September 17, 2012 / 8:58 PM / 5 years ago

COMMODITIES-Big slump as demand worry replaces Fed euphoria

* Investors worry about demand despite Fed, ECB stimulus
    * Data shows 2nd month of declines in NY state factory
activity
    * Crude oil, CRB index lose most in a day since July
    * Soybeans drop by daily limit, sharpest drop in 1-1/2 years

    By Barani Krishnan
    NEW YORK, Sept 17 (Reuters) - Commodity markets tumbled on
Monday, as investors worried about the demand outlook for oil,
metals and grains after weeks of rising prices built on optimism
over economic stimulus in the United States and Europe.
    With technical charts showing many commodity markets in or
near overbought territory, weak regional U.S. manufacturing data
gave commodity traders another reason to sell markets that had
hit multi-month highs. Investors worried that high prices may
hurt demand for commodities even as the Federal Reserve and
European Central Bank take steps to reboot economic growth.
    Oil and copper prices sank between 2 and 3 percent each, and
soybean futures slumped about 4 percent.
    The 19-commodity Thomson Reuters-Jefferies CRB index 
fell 2 percent, posting its biggest one-day loss in 2-1/2
months.
    "The speed and severity of the sell-off in such a short time
across commodity markets illustrates how correlated and fragile
markets can be," said Adam Sarhan at New York's Sarhan Capital.
    Until last week, the CRB had logged seven straight weekly
gains, as investors banked on the Fed's third round of
quantitative easing to push commodity prices higher.
    The Fed said last Thursday it will buy $40 billion worth of
mortgage debt a month until the U.S. jobs market improves,
fueling a run-up in risky assets whose prices had languished for
months on a dim global economic outlook. 
    Even so, some analysts had doubts about whether the rally
would last, as past evidence has shown it takes months, or as
much as a year, for substantive gains to build after a Fed
easing. 
    Crude oil prices fell their most in a day since July, with
London's benchmark Brent crude crashing through technical
support to touch a 5-week bottom below $112 per barrel after
closing down 2 percent officially at $113.79.
    U.S. crude settled down 2.4 percent at $96.62.
    Trading volumes in crude, initially muted due to a Jewish
holiday, spiked as the market headed down. Ten thousand lots of
Brent traded in one minute during the drop, up from 152 lots the
minute before the market's turn.
    Brent crashed through the 200-day moving average before
beginning to recover, prompting some oil traders to seek an
explanation for the abrupt fall. 
    "I've been doing this for 14 years and that's the fastest
move I've ever seen," said John Gretzinger, energy risk manager
at INTL-FCStone in Kansas City. 
    "I think it was too fast to be anything but HFT
(high-frequency trading) or other algos," he said, referring to
trading based on algorithms. "We just don't know right now, but
that's my gut feeling." 
    
    
    
    
    Some pinned the selling on data showing weak factory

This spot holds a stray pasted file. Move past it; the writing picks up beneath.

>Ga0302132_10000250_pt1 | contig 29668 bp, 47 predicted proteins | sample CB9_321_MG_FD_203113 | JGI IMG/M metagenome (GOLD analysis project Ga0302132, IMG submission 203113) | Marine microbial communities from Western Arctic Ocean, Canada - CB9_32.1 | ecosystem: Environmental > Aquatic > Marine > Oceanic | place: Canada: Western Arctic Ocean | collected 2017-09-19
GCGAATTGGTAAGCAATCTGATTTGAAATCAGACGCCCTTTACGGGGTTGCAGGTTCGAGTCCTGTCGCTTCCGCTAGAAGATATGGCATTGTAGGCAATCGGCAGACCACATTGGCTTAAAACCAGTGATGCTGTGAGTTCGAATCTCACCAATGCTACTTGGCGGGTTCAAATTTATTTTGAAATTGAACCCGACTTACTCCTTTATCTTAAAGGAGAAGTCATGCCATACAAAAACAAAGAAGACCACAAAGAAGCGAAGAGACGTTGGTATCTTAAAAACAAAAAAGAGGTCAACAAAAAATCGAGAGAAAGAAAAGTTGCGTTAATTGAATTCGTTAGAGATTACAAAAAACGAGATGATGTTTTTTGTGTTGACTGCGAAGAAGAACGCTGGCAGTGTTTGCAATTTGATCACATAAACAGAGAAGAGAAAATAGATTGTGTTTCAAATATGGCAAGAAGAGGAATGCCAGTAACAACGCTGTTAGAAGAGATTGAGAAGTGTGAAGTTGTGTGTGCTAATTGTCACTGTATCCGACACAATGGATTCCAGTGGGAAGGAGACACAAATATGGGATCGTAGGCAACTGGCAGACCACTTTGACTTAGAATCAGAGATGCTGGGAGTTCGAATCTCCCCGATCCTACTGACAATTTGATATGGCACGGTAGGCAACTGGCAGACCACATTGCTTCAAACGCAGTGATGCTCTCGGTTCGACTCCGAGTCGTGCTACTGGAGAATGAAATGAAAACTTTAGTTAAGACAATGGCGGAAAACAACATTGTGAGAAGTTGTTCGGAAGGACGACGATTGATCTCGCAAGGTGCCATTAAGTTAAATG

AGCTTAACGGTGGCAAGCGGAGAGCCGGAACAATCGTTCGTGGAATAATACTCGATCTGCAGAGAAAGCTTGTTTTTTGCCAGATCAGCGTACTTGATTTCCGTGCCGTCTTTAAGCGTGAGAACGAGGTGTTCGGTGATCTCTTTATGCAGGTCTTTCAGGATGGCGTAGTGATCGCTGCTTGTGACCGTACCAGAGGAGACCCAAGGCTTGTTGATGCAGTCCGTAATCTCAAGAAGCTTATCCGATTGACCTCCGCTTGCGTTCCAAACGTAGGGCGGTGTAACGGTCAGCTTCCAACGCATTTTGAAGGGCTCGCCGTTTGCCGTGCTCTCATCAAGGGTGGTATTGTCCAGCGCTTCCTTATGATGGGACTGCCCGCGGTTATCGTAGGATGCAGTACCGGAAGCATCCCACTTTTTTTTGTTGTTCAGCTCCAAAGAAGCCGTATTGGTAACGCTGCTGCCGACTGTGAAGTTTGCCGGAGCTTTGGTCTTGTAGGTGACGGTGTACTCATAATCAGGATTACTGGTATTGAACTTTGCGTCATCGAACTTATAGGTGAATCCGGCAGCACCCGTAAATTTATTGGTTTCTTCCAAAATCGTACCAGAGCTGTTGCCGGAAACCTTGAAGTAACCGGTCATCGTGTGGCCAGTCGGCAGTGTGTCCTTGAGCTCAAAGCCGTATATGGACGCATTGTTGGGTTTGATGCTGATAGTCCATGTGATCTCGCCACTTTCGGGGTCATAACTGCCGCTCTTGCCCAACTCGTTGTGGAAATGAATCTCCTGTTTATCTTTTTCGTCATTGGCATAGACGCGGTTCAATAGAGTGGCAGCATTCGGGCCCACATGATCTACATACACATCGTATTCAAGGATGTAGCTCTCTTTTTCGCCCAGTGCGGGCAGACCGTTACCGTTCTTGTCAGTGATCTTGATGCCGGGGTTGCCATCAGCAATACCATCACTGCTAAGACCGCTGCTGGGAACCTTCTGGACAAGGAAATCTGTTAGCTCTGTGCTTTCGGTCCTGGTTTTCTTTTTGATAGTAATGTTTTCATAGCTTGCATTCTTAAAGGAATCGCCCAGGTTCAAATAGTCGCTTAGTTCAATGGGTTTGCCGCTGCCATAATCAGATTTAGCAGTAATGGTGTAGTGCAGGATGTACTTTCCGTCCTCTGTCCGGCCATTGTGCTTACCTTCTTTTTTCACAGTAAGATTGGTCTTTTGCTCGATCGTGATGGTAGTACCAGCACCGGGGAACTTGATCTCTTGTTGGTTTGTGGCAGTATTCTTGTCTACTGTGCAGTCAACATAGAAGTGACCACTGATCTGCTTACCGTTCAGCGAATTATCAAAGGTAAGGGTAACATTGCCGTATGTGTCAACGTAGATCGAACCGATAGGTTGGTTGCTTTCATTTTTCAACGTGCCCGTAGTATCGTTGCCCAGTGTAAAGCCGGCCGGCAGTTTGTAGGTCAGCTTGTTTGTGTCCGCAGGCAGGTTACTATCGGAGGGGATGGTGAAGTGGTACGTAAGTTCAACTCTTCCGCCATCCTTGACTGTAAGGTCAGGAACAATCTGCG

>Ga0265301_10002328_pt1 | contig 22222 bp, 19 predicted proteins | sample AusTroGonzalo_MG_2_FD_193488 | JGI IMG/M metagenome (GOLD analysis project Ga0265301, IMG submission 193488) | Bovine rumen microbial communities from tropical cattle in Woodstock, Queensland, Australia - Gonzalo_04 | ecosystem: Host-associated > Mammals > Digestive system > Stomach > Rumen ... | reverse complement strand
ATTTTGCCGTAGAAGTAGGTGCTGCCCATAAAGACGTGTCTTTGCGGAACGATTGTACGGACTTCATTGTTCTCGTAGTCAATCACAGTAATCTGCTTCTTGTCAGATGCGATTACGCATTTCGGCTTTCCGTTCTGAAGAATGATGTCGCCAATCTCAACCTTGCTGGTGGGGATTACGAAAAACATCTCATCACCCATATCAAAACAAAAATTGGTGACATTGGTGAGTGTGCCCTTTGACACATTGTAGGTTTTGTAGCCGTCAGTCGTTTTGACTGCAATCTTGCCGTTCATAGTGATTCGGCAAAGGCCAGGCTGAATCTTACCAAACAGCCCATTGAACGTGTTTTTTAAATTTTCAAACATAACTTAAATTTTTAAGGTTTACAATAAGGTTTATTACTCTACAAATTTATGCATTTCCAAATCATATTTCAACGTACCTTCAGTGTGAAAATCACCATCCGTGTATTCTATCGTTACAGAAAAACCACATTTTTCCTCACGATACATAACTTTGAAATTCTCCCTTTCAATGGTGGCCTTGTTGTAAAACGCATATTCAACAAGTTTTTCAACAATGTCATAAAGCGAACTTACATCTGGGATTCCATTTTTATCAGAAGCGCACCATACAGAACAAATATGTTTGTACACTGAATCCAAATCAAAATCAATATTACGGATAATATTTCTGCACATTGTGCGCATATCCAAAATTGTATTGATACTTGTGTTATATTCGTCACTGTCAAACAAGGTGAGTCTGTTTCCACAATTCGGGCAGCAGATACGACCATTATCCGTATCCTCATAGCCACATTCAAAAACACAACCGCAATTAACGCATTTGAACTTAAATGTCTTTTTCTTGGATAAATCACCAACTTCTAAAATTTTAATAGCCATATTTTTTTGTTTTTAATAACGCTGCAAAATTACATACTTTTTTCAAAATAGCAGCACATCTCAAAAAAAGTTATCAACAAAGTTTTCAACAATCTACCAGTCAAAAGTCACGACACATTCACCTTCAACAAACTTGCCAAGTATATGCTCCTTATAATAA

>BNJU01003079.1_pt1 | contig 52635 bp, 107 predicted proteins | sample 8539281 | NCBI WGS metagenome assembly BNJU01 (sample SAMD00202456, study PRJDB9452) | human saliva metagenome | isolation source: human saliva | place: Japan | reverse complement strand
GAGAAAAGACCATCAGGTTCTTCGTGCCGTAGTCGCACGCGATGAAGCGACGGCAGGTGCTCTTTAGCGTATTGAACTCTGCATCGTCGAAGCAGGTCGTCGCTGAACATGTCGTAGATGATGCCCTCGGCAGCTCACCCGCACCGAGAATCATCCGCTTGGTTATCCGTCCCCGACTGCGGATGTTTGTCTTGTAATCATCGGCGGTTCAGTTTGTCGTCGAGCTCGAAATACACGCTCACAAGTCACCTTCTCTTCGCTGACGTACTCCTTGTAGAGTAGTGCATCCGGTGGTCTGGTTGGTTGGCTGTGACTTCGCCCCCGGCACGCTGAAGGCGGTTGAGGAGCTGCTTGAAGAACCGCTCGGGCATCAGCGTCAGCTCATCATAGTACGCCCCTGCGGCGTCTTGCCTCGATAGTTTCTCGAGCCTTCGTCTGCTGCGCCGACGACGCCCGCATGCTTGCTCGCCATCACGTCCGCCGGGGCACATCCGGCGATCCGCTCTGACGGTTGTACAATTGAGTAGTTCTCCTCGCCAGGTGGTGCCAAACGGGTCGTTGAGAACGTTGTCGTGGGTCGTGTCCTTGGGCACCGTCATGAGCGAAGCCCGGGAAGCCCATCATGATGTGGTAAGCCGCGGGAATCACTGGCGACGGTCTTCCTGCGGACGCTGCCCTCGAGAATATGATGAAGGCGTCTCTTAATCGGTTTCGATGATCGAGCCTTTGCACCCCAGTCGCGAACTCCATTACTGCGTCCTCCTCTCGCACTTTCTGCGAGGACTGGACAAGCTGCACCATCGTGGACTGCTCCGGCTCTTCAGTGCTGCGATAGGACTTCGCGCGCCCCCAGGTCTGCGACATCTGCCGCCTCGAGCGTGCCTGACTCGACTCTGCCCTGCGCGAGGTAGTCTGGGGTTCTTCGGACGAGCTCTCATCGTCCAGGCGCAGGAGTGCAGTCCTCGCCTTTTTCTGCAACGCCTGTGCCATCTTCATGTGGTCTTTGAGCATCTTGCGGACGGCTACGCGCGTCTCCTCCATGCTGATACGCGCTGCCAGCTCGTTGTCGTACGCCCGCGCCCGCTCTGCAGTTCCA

activity in New York state, which had a second straight month of
declines in September to a near 3-1/2 year low, according to a
report from the Federal Reserve Bank of New York.
 
    Investors also questioned whether stimulus by the European
Central Bank be enough to end the euro zone debt crisis.
    U.S. copper futures extended losses in after-hours trade,
showing the biggest slump in a day since August.
    The most-active copper contract for December delivery fell
to a session bottom of $3.7270 after settling down 1 percent at
$3.7920.
    Three-month copper on the London Metal Exchange 
closed down 1 percent at $8,302 per tonne.
    U.S. soybean futures tumbled by the daily trading limit,
posting their biggest percentage drop in 1-1/2 years, on selling
sparked by anecdotal accounts of better-than-expected yields in
the drought-ravaged Midwest farm belt.
    "There have been reports of yields being better than
expected during the harvest over the weekend, and farmers were
also selling more corn than expected because they don't want to
store grain that is affected by diseases," said Charlie
Sernatinger, vice-president of sales at ABN AMRO.
    Jeff Hainline, president of Advance Trading, added: "It's
nothing scientific, but these are people we trust."
    Chicago-traded soybeans for November delivery slid 4
percent to $16.69 a bushel and registered the lowest front-month
price since Aug. 20.
    Corn futures also fell 4 percent while wheat 
tumbled 5 percent.
    
 Prices at 4:33 p.m. EDT (2033 GMT)      
                             LAST/      NET    PCT     YTD
                             CLOSE      CHG    CHG     CHG
 US crude                    96.26    -2.74  -2.8%   -2.6%
 Brent crude                113.23    -3.43  -2.9%    5.4%
 Natural gas                 2.865   -0.078  -2.7%   -4.1%
 
 US gold                   1770.60    -2.10  -0.1%   13.0%
 Gold                      1759.50    -9.96  -0.6%   12.5%
 US Copper                  381.00    -4.15  -1.1%   10.9%
 LME Copper                8301.00   -79.00  -0.9%    9.2%
 Dollar                     78.972    0.125   0.2%   -1.5%
 CRB                       314.460   -6.460  -2.0%    3.0%
 
 US corn                    752.50   -33.50  -4.3%   16.4%
 US soybeans               1670.00   -70.00  -4.0%   39.3%
 US wheat                   890.25   -46.25  -4.9%   36.4%
 
 US Coffee                  175.65    -5.45  -3.0%  -23.0%
 US Cocoa                  2584.00   -58.00  -2.2%   22.5%
 US Sugar                    20.03     0.12   0.6%  -13.8%
 
 US silver                  34.298   -0.305  -0.9%   22.9%
 US platinum               1671.60   -41.10  -2.4%   19.0%
 US palladium               688.60   -10.20  -1.5%    4.9%

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